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February 22, 1973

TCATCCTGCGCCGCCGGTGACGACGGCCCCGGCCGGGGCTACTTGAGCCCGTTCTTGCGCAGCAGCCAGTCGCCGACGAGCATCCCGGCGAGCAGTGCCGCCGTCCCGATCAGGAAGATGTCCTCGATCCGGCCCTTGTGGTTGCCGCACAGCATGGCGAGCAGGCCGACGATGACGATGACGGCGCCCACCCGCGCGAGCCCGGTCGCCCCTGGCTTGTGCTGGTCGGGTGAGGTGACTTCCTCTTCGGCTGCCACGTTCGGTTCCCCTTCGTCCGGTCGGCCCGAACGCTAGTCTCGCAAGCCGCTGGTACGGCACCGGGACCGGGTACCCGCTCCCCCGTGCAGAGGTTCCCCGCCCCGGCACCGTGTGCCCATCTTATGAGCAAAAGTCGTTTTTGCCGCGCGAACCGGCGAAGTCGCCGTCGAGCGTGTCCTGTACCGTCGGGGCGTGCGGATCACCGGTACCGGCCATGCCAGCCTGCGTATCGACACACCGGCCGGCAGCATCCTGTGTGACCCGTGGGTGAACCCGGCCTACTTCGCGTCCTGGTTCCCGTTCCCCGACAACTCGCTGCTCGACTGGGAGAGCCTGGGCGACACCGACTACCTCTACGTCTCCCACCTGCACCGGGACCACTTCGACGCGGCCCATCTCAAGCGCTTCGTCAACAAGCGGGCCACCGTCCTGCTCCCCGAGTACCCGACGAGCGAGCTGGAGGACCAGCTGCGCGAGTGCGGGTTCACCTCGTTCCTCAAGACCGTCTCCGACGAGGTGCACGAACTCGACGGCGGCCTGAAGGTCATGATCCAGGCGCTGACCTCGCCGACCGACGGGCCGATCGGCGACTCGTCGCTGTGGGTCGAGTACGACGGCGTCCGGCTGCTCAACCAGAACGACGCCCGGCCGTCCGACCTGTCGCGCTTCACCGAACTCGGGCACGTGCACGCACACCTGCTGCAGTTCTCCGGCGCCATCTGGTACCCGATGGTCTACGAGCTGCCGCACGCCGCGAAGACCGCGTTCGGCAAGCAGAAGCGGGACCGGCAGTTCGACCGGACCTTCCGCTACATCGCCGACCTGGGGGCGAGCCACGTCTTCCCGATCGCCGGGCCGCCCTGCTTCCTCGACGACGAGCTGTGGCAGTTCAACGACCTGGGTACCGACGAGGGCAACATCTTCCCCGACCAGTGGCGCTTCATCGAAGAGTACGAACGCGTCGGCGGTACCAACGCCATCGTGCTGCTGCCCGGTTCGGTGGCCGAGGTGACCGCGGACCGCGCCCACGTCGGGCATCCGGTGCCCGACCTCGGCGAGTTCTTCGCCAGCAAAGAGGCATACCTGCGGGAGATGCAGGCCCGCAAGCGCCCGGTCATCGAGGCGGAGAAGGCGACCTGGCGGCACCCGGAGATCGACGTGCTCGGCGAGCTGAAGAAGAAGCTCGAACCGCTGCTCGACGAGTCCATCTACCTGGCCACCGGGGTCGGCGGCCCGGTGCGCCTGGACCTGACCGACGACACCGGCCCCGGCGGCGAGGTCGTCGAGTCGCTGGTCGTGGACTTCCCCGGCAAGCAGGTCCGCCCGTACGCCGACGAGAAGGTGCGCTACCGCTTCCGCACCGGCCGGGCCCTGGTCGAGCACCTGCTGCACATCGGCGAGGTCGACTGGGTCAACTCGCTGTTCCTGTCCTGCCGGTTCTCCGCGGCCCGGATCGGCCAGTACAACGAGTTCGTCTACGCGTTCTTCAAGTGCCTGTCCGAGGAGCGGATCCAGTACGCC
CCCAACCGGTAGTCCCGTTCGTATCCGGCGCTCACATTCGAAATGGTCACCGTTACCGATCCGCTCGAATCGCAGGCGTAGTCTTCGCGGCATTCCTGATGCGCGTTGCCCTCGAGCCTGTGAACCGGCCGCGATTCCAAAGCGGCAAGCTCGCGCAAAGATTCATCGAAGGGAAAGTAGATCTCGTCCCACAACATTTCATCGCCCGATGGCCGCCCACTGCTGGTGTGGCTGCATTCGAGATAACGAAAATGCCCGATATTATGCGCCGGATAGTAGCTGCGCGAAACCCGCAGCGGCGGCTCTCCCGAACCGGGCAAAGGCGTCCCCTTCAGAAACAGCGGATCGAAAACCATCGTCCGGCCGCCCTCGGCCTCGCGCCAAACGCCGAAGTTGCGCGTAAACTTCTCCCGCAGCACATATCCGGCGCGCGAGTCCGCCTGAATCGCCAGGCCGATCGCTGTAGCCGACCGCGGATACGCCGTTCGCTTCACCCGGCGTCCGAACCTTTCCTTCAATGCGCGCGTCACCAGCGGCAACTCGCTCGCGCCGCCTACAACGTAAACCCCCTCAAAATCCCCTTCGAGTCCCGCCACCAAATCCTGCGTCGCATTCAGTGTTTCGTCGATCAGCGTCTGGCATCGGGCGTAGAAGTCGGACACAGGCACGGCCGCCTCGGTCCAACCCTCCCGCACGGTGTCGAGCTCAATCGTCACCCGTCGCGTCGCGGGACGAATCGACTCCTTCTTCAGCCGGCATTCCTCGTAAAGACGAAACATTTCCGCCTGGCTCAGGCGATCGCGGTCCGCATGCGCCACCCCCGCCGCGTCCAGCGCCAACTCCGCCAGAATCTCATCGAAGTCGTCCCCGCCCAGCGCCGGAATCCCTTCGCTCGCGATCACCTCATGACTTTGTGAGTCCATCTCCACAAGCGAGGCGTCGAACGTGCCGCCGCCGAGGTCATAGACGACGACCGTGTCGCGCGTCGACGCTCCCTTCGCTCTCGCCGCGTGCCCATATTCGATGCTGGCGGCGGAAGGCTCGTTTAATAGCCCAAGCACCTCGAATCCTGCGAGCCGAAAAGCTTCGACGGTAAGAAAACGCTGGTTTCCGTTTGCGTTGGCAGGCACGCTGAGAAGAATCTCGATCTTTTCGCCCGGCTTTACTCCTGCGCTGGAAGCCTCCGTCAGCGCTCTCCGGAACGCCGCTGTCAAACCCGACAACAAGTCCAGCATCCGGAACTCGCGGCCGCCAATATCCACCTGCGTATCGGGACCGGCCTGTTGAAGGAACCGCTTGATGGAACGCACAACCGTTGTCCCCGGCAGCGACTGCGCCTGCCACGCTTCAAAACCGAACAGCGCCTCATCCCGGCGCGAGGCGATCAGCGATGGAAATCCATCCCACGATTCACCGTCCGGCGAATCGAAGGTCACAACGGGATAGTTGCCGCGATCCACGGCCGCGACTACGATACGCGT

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22 February 1973 A Progress Report on Contract Number 1471(S)73 Dr. H.E. Puthoff Mr. Russell Targ Senior Research Physicist Electronics and Bioengineering Laboratory Approved For Release 2000/08/10 : CIA-RDP96-00787R000100180001-3 Approved For Release 00/08/10 : CIA-RDP96-00787R0001Q0180001-3 Waor I FIELD MEASUREMENTS PROGRAM, TASKS 1, 2, AND 3 Following is a summary of work carried out under Field Measurements Contract No. 1471(S)73, Tasks 1, 2, and 3. Tasks 1 and 2 cover a two-week field measurement program (14-28 August 1972) with consultant Ingo Swann; Task 3 covers a nine-day field measurement program within the time period 1 December 1972 to 15 January 1973 with consultant Uri Geller. Background A program in biofield measurements was initiated in July 1972 with a preliminary experiment with Mr. Swann. In this work using a shielded magnetometer, Mr. Swann apparently demonstrated an ability to increase and decrease at will the magnetic field within a super- conducting magnetic shield. This experiment made use of an existing facility and we have confidence that Mr. Swann had no prior knowledge of either the apparatus or of our intended experiment. The experimental results were carefully scrutinized and were unlike any data previously produced with this apparatus. That observation is summarized in Proposal for Research SRI No. ISU 72-134 (Biofield Measurements Program) in your possession. Based on that observation, Tasks 1 and 2 were initiated to carry out further experimentation with Mr. Swann in the field measurements area, and, later, Task 3 was added to carry out similar experimentation with Mr. Geller. Approved For Release 2000/08/10 : CIA-RDP96-00787R000100180001-3 1 Approved For Releasg.;P00/08/10 : CIA-RDP96-00787R0001 0001-3 C. Protocol A rigid protocol for experimentation in the area of psycho- energetic research has been instituted in order to carry out the assigned tasks. 1. Because of the history of charlatanism in this area, one of our basic operating assumptions has to be that we cannot exclude the possibility that a subject will hoax if given-an opportunity. To handle this, we consider it important to design experiments a) which are totally under the design and control of the experimenter rather than the subject, and b) which are considered in their basic design to be cheatproof. Specifically, if in the performance of an experiment or in the evaluation afterwards it is found that the results could in principle be duplicated by cheating or stage magic, then that experiment is to be considered void, even when there is no evidence of cheating. 2. Given the nature of the phenomena, any prejudgment or bias on the part of the experimenter, whether I? pro" or "con", is more likely to affect the experimentation, results, and their evaluation in this area than in any other area of behavioral research. Therefore, we consider it important to design experiments which a) can be carried out using double blind procedures and b) can be evaluated by objective measures independent of experimenter belief structures. Approved For Release 2000/08/10 : CIA-RDP96-00787R000100180001-3 Approved For Releas 000/08/10 : CIA-RDP96-00787R00010001w.80001-3 II TASKS 1 AND 2; EXPERIMENTATION WITH INGO SWANN The magnetometer observation of July 1972 indicated at least two forms of biofield functioning: 1) the passive perception of information through some as yet unidentified communication channel, and 2) the active perturbation of the functioning of a laboratory device. The initial experiments were designed to test each of these functions separately. Probability 1/3 Target Location The first experiment to be carried out under Tasks 1 and 2 had as its goal the testing of the hypothesis that information can be obtained from locations inaccessible to ordinary viewing. In order to place the experiment on a quantitative basis, a procedure was followed in which a target object was placed in one of three identical containers, the task of Swann being to enter the experimental area after placement and indicate the target container. Targets consisted of a range of organic and inorganic materials (e.g., quartz prism, tomato, flower, etc.). In this short term study insufficient data exists for discrimination among materials as to their efficiency as target material. The target containers were 9-1/8}' x 4-5/8" x 4-9/16" x 1/4" thick wooden boxes, and the choice of target container for each trial was determined by a random number generator. The experiment was not carried out in a double blind fashion in this particular case (i.e., the experimenter in the room knew of the target location). However, in order to minimize subliminal cueing, the experimenter was seated behind the subject in such a Approved For Release 2000/08/10 : CIA-RRP96-00787R000100180001-3 Approved For Release 00/08/10 : CIA-RDP96-00787R000100001-3 position that he could not observe the choosing process on the part of the subject until after the choice was made. In a follow-on program subsequent successful double blind experiments with this subject further indicate that the experimenter is not part of the choice process. The results are shown in Figures 1 and 2. The experiment was repeated ten times per day over a five-day period yielding a total run of fifty trials. With an a priori probability of p = 1/3 per trial, the expected number of hits in a 50-trial run is given by y = 16.6. The observed number of hits was 26, exceeding chance expectation by ~-_ 3c*; the a priori probability of such a result due to chance alone is p = 0.005. As indicated in Figure 2, an additional item of significance is the general increase in the number of hits/10-trial run over the 50-trial period. A least-squares fit linear regression curve (learning curve) indicates a learning rate of 0.5/10-trial run. The a priori probability of obtaining the above learning curve by chance for the given data is p 0.1 (obtained from an analysis of the slope using small sample Student's t distribution statistics). Therefore, the indication for learning is weaker than the indication of ability, but nevertheless positive. Standard deviation 6 = npq , where n is the number of trials, p is the a priori probability of a correct choice, and q is the a priori probability per trial of an incorrect choice. Approved For Release 2000/08/10 : CIA-RDl 96-00787R000100180001-3 Approved For Release 2000/08/10 : CIA-RDP96-00787R00010WO001-3 VAW The conclusion to be drawn from this experiment is that there is a strong indication that information was being transferred from one location to another through some as yet unidentified communication channel. B. Remote Temperature Control Experiment A second experiment was initiated to examine the active perturbation of the functioning of a laboratory device. The target chosen was a copper-constantin 30 pV/?F thermocouple sealed in a 50 milliliter flask of helium gas at atmospheric pressure. (Helium was chosen at the request of Mr. Swann who described an affinity for helium following the original magnetometer experiment which involved cooling by liquid helium.) Mr. Swann's task was to learn to control the temperature registered at the thermocouple junction as it was being monitored by a Hewlett-Packard Model 425A DC microvoltmeter and displayed on a strip chart recorder. The use of feedback in an experiment of this nature is considered important both by Mr. Swann and by the experimenters. Following a learning period of several days' effort, an hour or so a day, Mr. Swann expressed confidence in his ability to perform the task.. A rigid protocol was then followed in which the experimenter and Mr. Swann sat in fixed positions in the laboratory, Mr. Swann two feet from the target, experimenter four feet behind Mr. Swann. Approved For Release 2000/08/10 : CIA-RDP596-00787R000100180001-3 Approved For Release 2000/08/10 : CIA-RDP96-00787R0001QW0001-3 The data, shown in Figure 3, were obtained in the following procedure. After a 20-minute control period in which the temperature was stabilized, a predetermined random series of ten "heat" and "rest" commands were read out by the experimenter at 3-minute intervals. The recorded data indicates that nine of the ten commands resulted in changes in agreement with the commands. Control runs with other laboratory personnel under identical conditions yielded null results. Therefore it can be concluded that the control of temperature variations in a remote object is indicated. Further work in this area is necessary to determine from temperature distributions, shielding effects, etc., whether such control is due to an exquisite ability to control known physical effects or due to the activation of some paranormal mechanism. Approved For Release 2000/08/10 : CIA-RDl 96-00787R000100180001-3 Approved For Releas00/08/10: CIA-RDP96-00787R0001080001-3 C. 4-State Random Generator Experiment A third experiment with Mr. Swann involved the use of an electronic random number generator which randomly chooses one of four possible targets (p.= 1/4).without indicating its choice until Mr. Swann had indicated to the machine his choice by pressing a button. The apparatus used in this work was designed with the goal of enhancing extraordinary human functioning which may be a more or less latent capacity to some extent in all people. Our hypothesis is that enhancement can be accomplished by allowing the user of the machine to become consciously aware of his own mental state at those times when he is most successfully employing his extra sensory faculties. With increased conscious awareness of this mental state, we hypothesize that he is then able to bring his otherwise intermittent faculties under his volitional control. An important feature of the machine is that the choice per se of a target is not forced. That is, the subject may press a PASS button on the machine when he wishes'not to guess. Thus, with practice, the subject can learn to recognize those states of mind in which he can correctly choose the target. He does not have to guess at targets when he does not feel that he "knows" which to choose. When the PASS button is pushed, the machine indicates what its choice was, and neither a hit nor a trial is scored by the machine which then goes on to make its next selection. We consider this elimination of forced choice to be a significant condition for learning to enhance extraordinary perception abilities. When the user of the machine indicates his choice to the machine, he is immediately and automatically informed of the correct answer. Until that time both experimenter and the subject remain Approved For Release 2000/08/10 : CIA-RDP96-00787R000100180001-3 7 Approved For ReleasV2 00/08/10 : CIA-RDP96-00787R00010 80001-3 ignorant of the machine's state until the subject has made his choice; thus, the experiment is of the double-blind type. Because the user obtains immediate information feedback as to the correct answer, he may be able to recognize his mental state at those times when he has made a correct response. If the information feedback to the user were not immediate, we hypothesize as much learning would not take place and less or no enhancement would be achieved. The machine operated in a mode in which a run of trials continued until 20 misses were accumulated. At that point the run was terminated and the number of hits/run (excess trials over 20) were recorded. Data with this machine were obtained on seven separate occasions, resulting in the plot of Figure 4. Total scoring was at the p = 0.35 level and therefore did not differ from chance significantly (due perhaps to Mr. Swann's expressed distaste for working with machines). However, the general increase in the number of hits/run over the seven- run period indicated a learning trend as in the target location experiment of Section A. A least-squares fit linear regression curve (learning curve) indicates a learning rate of 0.7/run (p 0.07 significance level). Approved For Release 2000/08/10 : CIA-RDP96-00787R000100180001-3 Approved For Release 00/08/10 : CIA-RDP96-00787R00010Q80001-3 D. Additional Areas Indicating Further Investigation Of further significance, but difficult to evaluate quantitatively at this point, was a number of subjective observations reported by Mr. Swann during the course of experimentation. Mr. Swann is extremely articulate about subjective impressions, visualizations, etc., which leads. to the possibility of building up a coherent picture over a long period of experimentation which can then be tested objectively. Examples include his inner perception of helium gas as yellow (perhaps related to the known resonance in the yellow portion of the spectrum), his use of visualizations of scanning beams in perception experiments, his reported subjective impression of scanning beam diffraction into a rainbow when a quartz prism was the target, observations that extra- normal vision is weakest in the visible portion of the spectrum where dependence on ordinary human vision predominates, etc. If such observa- tions can be brought into a pattern and correlated with objective measure- ments, significant insight into extraordinary human functioning could be expected. Approved For Release 2000/08/10 : CIA-RD096-00787R000100180001-3 Approved For Release 2000/08/10 : CIA-RDP96-00787R000100180001-3 III TASK 3; EXPERIMENTATION WITH URI GELLER The experiments conducted with Geller in November-December, 1972, fell into two broad categories: 1. Perception experiments in which he was asked to identify and draw the contents of opaque sealed envelopes, to identify a die face concealed in a metal box, and to find objects hidden in one of ten identical film cans. 2. Experiments involving physical effects in which he was asked to interact with laboratory equipment by perturbing the experimental apparatus without physical contact. All experiments were monitored by simultaneous filming, video- taping, sound recording, and, where appropriate, laboratory instrumenta- tion. The experiments performed with Mr. Geller are summarized below in writing and a film covering the experimentation is in progress. A.' Probability 1/6 Double-Blind Dice Box Experiment A double-blind experiment was performed in which a single die was placed in a closed metal box. The box was vigorously shaken by one of the experimenters and placed on a table. The orientation of the die inside the box was unknown to the experimenters at that time. Mr. Geller would then look at the box without touching it and call out which die face he believed was uppermost. He gave the correct answer each of 8 times the experiment was performed. The probability that this could have occurred by chance alone is approximately one in a million. The experiment was actually performed ten times, but on two occasions the subject said his perception was not clear and he was allowed to pass. Approved For Release 2000/08/10 : CIA-RDP96-00787R000100180001-3 Approved For Release 2000/08/10 : CIA-RDP96-00787R00010F01180001-3 Afte w, B. Probability 1/10 Hidden Object Experiment For this experiment ten identical aluminum film cans with stainless steel tops were placed in a row. An outside assistant not associated with the research would place the cans in a random position and put the target object into one of them. He would then put caps on all the cans and leave the experimental area, notifying the experimenters that the experiment was ready. The experimenters, who were not aware which can contained the object, would then enter the room with Geller (i.e., the experiment was carried out in a double-blind fashion). The subject would either pass his hand over the row of cans or simply look at them. He would then call out the cans he felt confident were empty, and the experimenter would remove them from the row. When only two or three cans remained, Geller would announce which one he thought contained the target object. He had no difficulty identifying the location of water, steel ball bearings and small magnets. This task was performed twelve times,without error. The probability that this could have occurred by chance alone is about one in a trillion. On two occasions he declined to answer. One of the targets that apparently if stumped" him was a paper-wrapped metal ball bearing. The other was a sugar cube. C. Picture Drawing Experiment In this experiment simple pictures were drawn on 3x5 file cards. The field of possibilities of target materials was at no time revealed to Mr. Geller. The pictures were put into double-sealed envelopes by an outside assistant not associated with the experiment Approved For Release 2000/08/10 : CIA-RDR96-00787R000100180001-3 Approved For Release 2 00/08/10: CIA-RDP96-00787R000100001-3 and placed in a safe for which the experimenters did not have the combination. To conduct the experiment, the experimenters, two of which had to be present, were permitted to select an envelope at random from the safe, open it to identify the picture, seal it again and enter the experimental room. Geller made seven almost exact reproductions of the seven chosen target pictures, with no errors (see Fig. 5). Video and audio monitoring did not reveal any cueing possibilities. Figure 6 shows the results obtained when a drawing was brought in as a test by an outside consultant to a potential sponsor. The inspiration of the drawing was a magazine cartoon shown in the upper right. The drawing itself is shown in the upper left, and Geller's version is shown in the lower right. A double blind version of the drawing experiment is shown in Fig. 7 where an envelope chosen at random and unknown both to experimenter and Geller resulted in the reproduction shown. Two experiments to measure physical perturbation of laboratory apparatus were also carried out. One of these involved apparently exerting a force on a laboratory balance, and the other was the generation of an apparent magnetic field recorded by a magnetometer. Both of these experiments were performed several times with results improving with repetition, showing apparent evidence of learning taking place. Approved For Release 2000/08/10 : CIA-RDP96-00787R000100180001-3 12 Approved For Release900/08/10 : CIA-RDP96-00787R00010W1 0001-3 D. Laboratory Balance A precision laboratory balance measuring weights from one milligram to fifty grams made by Scientech Corp., output voltage had a one-gram bell jar. A chart applied to the pan then continuously monitored the force Colorado, generated an electrical caused the balance to respond pan. This was evidenced by a On several occasions the subject as though a force were applied to the corresponding displacement shown by the chart recorder. These displacements increased from 50 - 1500 milligrams and were significantly different in signature from those that could be produced by striking the bell jar or the table or jumping on the floor, as indicated in Fig. 8. Efforts on our part to debunk the experiment by the use of magnets or discharge of static electricity against parts of the apparatus were unsuccessful. Also, day-long control runs with no effort on Geller's part failed to reveal noise or artifacts resembling the signals produced by Geller's efforts. Therefore, the experiment indicated an apparent ability of Geller to affect the apparatus by an as yet unidentified means. was placed under a bell jar. This balance, Boulder, in proportion to the force applied to it. The balance mass placed on its pan before it was covered with a Approved For Release 2000/08/10: CIA-RDPIV-00787R000100180001-3 Approved For Release~2( 00/08/10: CIA-RDP96-00787R0001OW0001-3 E. Magnetometer Experiment A Bell gaussmeter was used to determine if Mr. Geller could perturb an instrument sensitive to magnetic fields. The instrument was set to a full scale sensitivity of 0.3 gauss. The subject would move his empty hands near the instrument in an effort to cause a deflection of the chart recorder monitoring the magnetometer output. In carefully filmed experiments, Geller was able t9 perturb the magnetometer causing full scale deflection without touching the measuring head of the instrument. Geller was examined before, during, and after experimentation with the same magnetometer probe to insure against the presence of artifact-producing materials. F.. Further Observations A number of other observations were made which for one reason or another did not meet our rigorous protocol prerequisites for a controlled experiment and therefore are not to be included in the category of experiments A through E which we consider well controlled. Perhaps the most notable of these were a class of observations associated with one of Geller's alleged attributes that had been reported to us, which was that he was able to bend or break metal from a distance without touching it. In the laboratory we did not find him able to do so. It was always necessary for him in the experimental situation to have physical contact with any metal he bent. In a more relaxed protocol where he was permitted to touch the metal, metals were bent. This included SRI-manufactured and Approved For Release 2000/08/10 : CIA-RDER6-00787R000100180001-3 Approved For Release 2000/08/10: CIA-RDP96-00787R000100001-3 w serialized rings of brass and copper which were measured to require 150 lbs. force to bend them. However, it was not clear whether such bending took place because Mr. Geller has extraordinarily strong fingers and good control of micro-manipulatory movements, or whether the metal "turns to plastic" in his hand as he claims. Our final conclusion in watching our films was that simple photo interpretation is insufficient to determine whether metals are being bent by normal or paranormal means. In summary, the three perception experiments (hidden drawings in envelopes, double-blind hidden object experiment, double-blind die-in-the-box experiment) and the two psychokinetic experiments (depression or raising of a weight on an electrical scale and the magnetometer indication) do not admit of any ready counterhypothesis to the concept of extraordinary human functioning. Approved For Release 2000/08/10 : CIA-RDFI%6-00787R000100180001-3 Approved For Release 20i00/08/10 : CIA-RDP96-00787R00010011 0001-3 Nov IV SUMMARY AND CONCLUSIONS The data gathered to date with the aid of consultants Swann and Geller point to the existence of an as yet unidentified mode of extraordinary human functioning. Efforts to explain the phenomena either within the framework of conventional concepts or by exposure of outright fraud have both met with failure at this point. With regard to the latter possibility, it might be mentioned that our efforts to detect fraud were quite sophisticated (including the use of consultant magicians on our part) under the hypothesis that subjects skilled in trickery might be sent to us to test the adequacy of our program to detect fraud. The observations to date are sufficiently detailed and well controlled to indicate without doubt that extraordinary human functioning has been observed. Further work is required, however, to obtain sufficient data to permit the emergence of patterns of cause-effect relationships and the elucidation of the mechanisms and agencies involved. Approved For Release 2000/08/10 : CIA-RD1146-00787R000100180001-3 Approved For Release 2Q00/08/10 : CIA-RDP96-00787R000100101w80001-3 VAW ~- = 26 (p = 0.005) cn 20 p+3a-~ p-CU RV E L I 20 30 TRIALS (p = 1/3 Per Trial) Approved For Release 2000/08/10 : CIA-RDP96-00787R000100180001-3 Approved For Releas 00/08/10 : CIA-RDP96-00787R00010400001-3 2 3 RUN NUMBER (10 TRIALS/RUN; p = 1/3 PER TRIAL) SA-2259-7 Approved For Release 2000/08/10 : CIA-RDP9 -00787R000100180001-3 Approved For Release,,2~00/08/10: CIA-RDP96-00787R00010Q0001-3 19 Approved For Release 2000/08/10 : CIA-RDP96-00787R000100180001-3 Approved For Release 2(00/08/10 : CIA-RDP96-00787R0001010001-3 z z ? cn + 6 H a ~ 4 1 2 3 4 5 6 7 RUN NUMBER [(20 + N) TRIALS/RUN; p = 1/4 PER TRIAL] SA-2259-6 FIGURE 4 20 Approved For Release 2000/08/10 : CIA-RDP96-00787R000100180001-3 Approved For Release.00/08/10: CIA-RDP96-00787R0001010001-3 7/7 a p r AW 11)G /n/ L /i / c--r 4 e - p/Z0>oc(j(, : A/zAA),' 6J / fCt i--J 14,1-1. pq1 ArG /=4o 12/.# by a. 11 FIGURE 5 Approved For Release 2000/08/10 : CIA-RDP96-00787R000100180001-3 21 Approved For Releas&,&Q00/08/10 : CIA-RDP96-00787R0001OQ 0001-3 Approved For Release 2000/08/10 : CIA-RDP96-00787R000100180001-3 22 Approved For Release VOO/08/10: CIA-RDP96-00787R00010 1(0001-3 Approved For Release 2000/08/10 : CIA-R 96-00787R000100180001-3 Approved For Release 2000/08/10 : CIA-RDP96-00787R000100180001-3 Approved For Release 2000/08/10 : d A-RDP96-00787R000100180001-3 Approved For Release.,, 00/08/10: CIA-RDP96-00787R00010000001-3 Approved For Release 2000/08/10 : CIA-RDP96-00787R000100180001-3 25 Approved For Release 2000/08/10 : CIA-RDP96-00787R000100180001-3 Approved For Release 2000/08/10 : CIA-RDP96-00787R000100180001-3 Approved For Release4000/08/10 : CIA-RDP96-00787R00010Q0001-3 ~ "Ilr!II'?~Yi rl -TT-7TTT- ~ Approved For Release 2000/08/10 : CIA-RDP96-00787R000100180001-3 27 CrLlll Approved For Release 2000/08/10 : CIA-RDP96-00787R000100180001-3 Approved For Release 2000/08/10 : CIA-RDP96-00787R000100180001-3